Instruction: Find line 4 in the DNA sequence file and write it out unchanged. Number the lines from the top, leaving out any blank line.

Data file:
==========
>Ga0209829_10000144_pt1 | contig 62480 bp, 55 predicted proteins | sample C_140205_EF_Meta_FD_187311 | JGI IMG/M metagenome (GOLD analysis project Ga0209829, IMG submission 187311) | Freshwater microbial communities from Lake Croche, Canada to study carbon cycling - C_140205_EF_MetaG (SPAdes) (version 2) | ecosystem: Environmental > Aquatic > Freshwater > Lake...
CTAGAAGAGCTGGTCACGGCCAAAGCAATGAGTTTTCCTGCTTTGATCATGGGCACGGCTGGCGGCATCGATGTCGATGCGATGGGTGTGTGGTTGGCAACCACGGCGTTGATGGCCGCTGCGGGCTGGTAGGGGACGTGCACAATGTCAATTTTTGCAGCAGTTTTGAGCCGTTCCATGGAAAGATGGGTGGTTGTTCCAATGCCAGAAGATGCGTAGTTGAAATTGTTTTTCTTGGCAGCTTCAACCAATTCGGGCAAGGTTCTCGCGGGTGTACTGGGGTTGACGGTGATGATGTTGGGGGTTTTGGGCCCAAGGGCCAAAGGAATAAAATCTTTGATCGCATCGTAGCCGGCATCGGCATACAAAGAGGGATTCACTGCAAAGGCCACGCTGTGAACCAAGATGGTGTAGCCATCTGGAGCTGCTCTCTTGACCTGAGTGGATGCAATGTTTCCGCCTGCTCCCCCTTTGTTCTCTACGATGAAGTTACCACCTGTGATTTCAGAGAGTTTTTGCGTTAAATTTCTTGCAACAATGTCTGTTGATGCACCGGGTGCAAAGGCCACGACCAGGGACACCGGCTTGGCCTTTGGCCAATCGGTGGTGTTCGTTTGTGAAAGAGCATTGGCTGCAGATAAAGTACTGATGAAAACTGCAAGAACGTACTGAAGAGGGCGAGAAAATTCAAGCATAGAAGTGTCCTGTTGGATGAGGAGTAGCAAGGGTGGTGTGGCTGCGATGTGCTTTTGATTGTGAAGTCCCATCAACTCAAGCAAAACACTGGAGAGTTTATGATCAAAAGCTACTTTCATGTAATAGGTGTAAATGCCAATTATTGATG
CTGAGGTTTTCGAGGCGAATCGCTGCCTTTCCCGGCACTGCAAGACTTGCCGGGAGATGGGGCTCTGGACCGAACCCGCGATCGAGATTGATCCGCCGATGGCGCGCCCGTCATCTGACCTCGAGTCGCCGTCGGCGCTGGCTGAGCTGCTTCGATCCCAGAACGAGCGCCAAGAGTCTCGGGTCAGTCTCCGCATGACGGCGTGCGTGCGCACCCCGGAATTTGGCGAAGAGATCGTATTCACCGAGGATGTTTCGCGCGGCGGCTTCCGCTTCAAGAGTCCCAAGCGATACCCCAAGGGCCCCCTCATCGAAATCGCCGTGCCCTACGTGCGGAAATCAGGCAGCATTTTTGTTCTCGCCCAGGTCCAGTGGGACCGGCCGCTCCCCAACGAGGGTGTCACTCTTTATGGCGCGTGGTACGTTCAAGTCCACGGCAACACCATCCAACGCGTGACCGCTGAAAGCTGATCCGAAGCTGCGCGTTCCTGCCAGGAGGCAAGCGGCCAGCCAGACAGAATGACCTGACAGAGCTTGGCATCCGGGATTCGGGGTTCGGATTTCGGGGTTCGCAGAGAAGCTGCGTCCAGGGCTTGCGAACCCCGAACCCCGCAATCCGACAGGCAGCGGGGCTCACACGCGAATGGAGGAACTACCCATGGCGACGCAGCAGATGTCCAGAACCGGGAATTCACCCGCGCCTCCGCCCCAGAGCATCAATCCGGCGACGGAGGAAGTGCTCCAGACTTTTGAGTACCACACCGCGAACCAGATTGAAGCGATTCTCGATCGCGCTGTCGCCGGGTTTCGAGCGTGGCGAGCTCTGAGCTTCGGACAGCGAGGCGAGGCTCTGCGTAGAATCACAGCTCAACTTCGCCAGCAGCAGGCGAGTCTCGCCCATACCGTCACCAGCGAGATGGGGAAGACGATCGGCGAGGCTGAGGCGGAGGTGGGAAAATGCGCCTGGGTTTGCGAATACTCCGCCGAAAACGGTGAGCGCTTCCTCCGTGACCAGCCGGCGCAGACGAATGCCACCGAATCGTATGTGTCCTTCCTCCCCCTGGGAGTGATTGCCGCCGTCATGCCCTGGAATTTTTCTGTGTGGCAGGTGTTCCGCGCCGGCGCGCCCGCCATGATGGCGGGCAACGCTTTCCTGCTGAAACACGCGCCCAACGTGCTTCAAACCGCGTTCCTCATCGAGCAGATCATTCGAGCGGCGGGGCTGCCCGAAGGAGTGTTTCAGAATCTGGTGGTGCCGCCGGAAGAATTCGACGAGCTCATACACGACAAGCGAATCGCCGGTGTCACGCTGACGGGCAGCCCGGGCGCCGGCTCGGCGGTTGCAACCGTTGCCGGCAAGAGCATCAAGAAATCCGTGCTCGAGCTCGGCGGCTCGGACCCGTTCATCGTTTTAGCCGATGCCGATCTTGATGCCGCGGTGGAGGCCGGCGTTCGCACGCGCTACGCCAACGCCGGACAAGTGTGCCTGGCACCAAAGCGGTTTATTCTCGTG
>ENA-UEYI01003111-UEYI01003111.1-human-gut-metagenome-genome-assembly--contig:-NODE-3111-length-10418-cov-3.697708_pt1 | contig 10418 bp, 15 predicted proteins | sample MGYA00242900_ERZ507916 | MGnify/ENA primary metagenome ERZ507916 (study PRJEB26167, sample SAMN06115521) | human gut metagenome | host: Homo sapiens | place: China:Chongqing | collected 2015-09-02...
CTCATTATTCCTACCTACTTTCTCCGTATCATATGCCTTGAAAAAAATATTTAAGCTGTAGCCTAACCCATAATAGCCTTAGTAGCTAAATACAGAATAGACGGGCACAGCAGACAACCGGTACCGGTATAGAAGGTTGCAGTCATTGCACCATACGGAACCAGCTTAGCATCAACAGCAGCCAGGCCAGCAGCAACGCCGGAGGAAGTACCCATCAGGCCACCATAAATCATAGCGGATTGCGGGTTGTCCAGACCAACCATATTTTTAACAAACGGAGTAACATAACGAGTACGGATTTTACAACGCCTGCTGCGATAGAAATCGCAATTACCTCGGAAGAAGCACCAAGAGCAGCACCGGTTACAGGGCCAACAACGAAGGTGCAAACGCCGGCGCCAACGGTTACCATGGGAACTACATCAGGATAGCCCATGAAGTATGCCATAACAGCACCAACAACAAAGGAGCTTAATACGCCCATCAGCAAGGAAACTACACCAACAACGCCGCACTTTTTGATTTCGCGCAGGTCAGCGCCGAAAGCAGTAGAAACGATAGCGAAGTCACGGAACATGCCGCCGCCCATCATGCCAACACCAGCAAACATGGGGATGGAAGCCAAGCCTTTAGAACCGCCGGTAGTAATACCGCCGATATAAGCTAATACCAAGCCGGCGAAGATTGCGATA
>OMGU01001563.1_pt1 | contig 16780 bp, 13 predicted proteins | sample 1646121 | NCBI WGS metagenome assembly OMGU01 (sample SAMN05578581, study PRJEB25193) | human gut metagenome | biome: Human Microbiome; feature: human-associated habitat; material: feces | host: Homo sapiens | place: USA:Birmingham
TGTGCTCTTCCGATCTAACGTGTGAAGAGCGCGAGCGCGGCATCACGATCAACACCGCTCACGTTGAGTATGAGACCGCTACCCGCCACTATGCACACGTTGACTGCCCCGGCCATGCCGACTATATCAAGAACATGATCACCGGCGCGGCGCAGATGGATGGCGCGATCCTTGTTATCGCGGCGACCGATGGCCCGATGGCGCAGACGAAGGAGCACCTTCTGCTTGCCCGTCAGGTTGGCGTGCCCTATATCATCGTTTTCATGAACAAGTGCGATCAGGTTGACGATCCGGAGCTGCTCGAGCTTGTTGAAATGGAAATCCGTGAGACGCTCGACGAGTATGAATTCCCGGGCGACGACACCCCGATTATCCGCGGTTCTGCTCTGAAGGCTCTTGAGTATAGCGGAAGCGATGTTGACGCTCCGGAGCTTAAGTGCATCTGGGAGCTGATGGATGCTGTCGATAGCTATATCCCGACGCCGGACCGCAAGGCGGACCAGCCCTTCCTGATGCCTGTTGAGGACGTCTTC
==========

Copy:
>ENA-UEYI01003111-UEYI01003111.1-human-gut-metagenome-genome-assembly--contig:-NODE-3111-length-10418-cov-3.697708_pt1 | contig 10418 bp, 15 predicted proteins | sample MGYA00242900_ERZ507916 | MGnify/ENA primary metagenome ERZ507916 (study PRJEB26167, sample SAMN06115521) | human gut metagenome | host: Homo sapiens | place: China:Chongqing | collected 2015-09-02...